Insourcing takes time. I'm seeing it from lots of my customers today, I would think that why not 100% ideal the fact that Apple is the Walmart of electronics and pretty much moved everything over to Asia, and Motorola/Google is TRYING, there is still negative reaction.

I would certainly preferably buy one if I needed one if technically it was superior or on par with the China phones.

jseymour

join:2009-12-11
Waterford, MI
IMO it isn't the devices that are too expensive, but the data plans.

Jim

koitsu
Premium,MVM
join:2002-07-16
Mountain View, CA
kudos:23

Re: Phones are too expensive

said by jseymour:

IMO it isn't the devices that are too expensive, but the data plans.

My girlfriend would disagree with you -- her issue isn't with the plans, but that the phones themselves cost too much (hundreds of USD, commonly between US$300 and US$500). She can't justify paying such an outrageous amount for a device that's going to be outdated in 2-3 years; to her it's the equivalent of throwing US$300 down the toilet every few years. I myself do not own a mobile phone of any kind (too many reasons to list here), but I completely understand where she's coming from.

Additionally, it doesn't help when you have mobile carriers (ex. T-Mobile) who will let you get the phone "for free" at the time of service contract but increase your monthly bill by $20 or so to make up for the cost of the phone. The days of "sign up with us and get the phone free" are long gone; surely I'm not the only one who remembers that (circa late 90s/early 2000s).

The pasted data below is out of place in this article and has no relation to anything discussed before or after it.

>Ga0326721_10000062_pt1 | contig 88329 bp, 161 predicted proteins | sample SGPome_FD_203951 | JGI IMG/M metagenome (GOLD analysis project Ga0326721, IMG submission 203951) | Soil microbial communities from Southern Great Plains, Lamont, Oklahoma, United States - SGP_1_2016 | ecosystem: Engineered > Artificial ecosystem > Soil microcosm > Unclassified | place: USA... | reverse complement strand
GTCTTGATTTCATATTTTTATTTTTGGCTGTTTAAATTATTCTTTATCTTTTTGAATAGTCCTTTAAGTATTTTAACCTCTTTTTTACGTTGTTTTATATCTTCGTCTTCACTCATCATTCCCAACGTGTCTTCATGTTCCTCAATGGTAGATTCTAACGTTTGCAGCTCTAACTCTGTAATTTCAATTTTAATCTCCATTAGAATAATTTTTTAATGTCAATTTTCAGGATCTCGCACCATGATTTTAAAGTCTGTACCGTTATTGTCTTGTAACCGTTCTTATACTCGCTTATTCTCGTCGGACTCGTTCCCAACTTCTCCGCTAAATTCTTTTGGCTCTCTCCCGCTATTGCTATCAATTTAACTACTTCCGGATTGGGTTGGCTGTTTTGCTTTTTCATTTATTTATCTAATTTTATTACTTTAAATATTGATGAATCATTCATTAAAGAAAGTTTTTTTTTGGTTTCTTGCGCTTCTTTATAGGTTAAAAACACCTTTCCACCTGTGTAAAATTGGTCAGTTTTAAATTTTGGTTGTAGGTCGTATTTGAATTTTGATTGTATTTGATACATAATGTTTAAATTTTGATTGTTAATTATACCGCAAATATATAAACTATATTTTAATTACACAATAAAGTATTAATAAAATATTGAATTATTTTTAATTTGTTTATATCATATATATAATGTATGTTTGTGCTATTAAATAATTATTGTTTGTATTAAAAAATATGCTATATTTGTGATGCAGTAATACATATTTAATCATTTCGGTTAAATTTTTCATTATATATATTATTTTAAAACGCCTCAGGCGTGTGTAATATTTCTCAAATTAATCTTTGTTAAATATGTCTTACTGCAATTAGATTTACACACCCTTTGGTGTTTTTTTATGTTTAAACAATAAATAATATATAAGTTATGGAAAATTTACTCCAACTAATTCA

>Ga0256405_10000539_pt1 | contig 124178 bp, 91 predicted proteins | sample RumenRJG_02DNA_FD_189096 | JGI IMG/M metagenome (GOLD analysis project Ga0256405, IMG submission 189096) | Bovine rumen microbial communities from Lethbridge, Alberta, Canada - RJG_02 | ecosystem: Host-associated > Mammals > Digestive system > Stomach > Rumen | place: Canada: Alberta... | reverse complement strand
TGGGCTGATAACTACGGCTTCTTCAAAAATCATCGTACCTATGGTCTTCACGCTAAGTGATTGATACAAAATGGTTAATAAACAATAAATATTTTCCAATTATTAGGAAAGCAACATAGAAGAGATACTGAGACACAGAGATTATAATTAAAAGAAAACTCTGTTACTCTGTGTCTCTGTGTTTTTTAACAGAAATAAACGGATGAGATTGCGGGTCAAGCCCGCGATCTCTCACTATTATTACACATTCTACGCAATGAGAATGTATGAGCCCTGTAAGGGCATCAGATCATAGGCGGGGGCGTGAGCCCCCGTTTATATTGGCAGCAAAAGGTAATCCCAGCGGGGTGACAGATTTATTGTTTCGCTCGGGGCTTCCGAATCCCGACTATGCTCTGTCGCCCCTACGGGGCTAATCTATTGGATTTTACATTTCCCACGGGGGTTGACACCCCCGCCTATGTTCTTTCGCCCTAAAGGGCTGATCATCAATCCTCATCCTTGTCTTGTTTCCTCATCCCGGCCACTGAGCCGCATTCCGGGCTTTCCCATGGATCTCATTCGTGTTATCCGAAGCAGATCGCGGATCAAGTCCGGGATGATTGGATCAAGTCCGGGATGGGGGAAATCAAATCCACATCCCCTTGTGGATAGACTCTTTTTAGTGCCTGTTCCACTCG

The mobile industry as a whole, at least in the United States, is an immense cash cow. It baffles me how much money people spend on it all.
--
Making life hard for others since 1977.
I speak for myself and not my employer/affiliates of my employer.

Boricua
Premium
join:2002-01-26
Sacramuerto

1 recommendation

Re: Phones are too expensive

Click for full size
said by koitsu:

Additionally, it doesn't help when you have mobile carriers (ex. T-Mobile) who will let you get the phone "for free" at the time of service contract but increase your monthly bill by $20 or so to make up for the cost of the phone. The days of "sign up with us and get the phone free" are long gone; surely I'm not the only one who remembers that (circa late 90s/early 2000s).

The mobile industry as a whole, at least in the United States, is an immense cash cow. It baffles me how much money people spend on it all.

I remember quite well them days. I remember my first cellphone was a Motorola.

I agree about the expenditures the people make over the phone. I bought the Samsung Reality about a year ago and am okay with it. Every time I think how much I would like to get the Samsung Galaxy SIII, I balk as I think about the required data plan and the potential for going over the data limit.
--
Illegal aliens have always been a problem in the United States. Ask any Indian. Robert Orben
millerja01a

join:2005-10-03
Durham, NC
We'll I got both my wife's GS3 and My HTC One X for 99 cents refurbished. Yes they're last year's superphones but that's the point, their specs are premium and well able to handle today's workloads.

Yes that's a new 2 year on both lines but I'm grandfathered unlimited and now that I'm on LTE, my cap is now 5GB which I watch closely. My bill is still cheaper than any of the new plans even with my company discount. AT&T doesn't want me to leave so they aren't messing with my bill...for now.

Bottom line...does the phone have to be latest and greatest? No.

Selenia
I love Debian
Premium
join:2006-09-22
Fort Smith, AR
kudos:2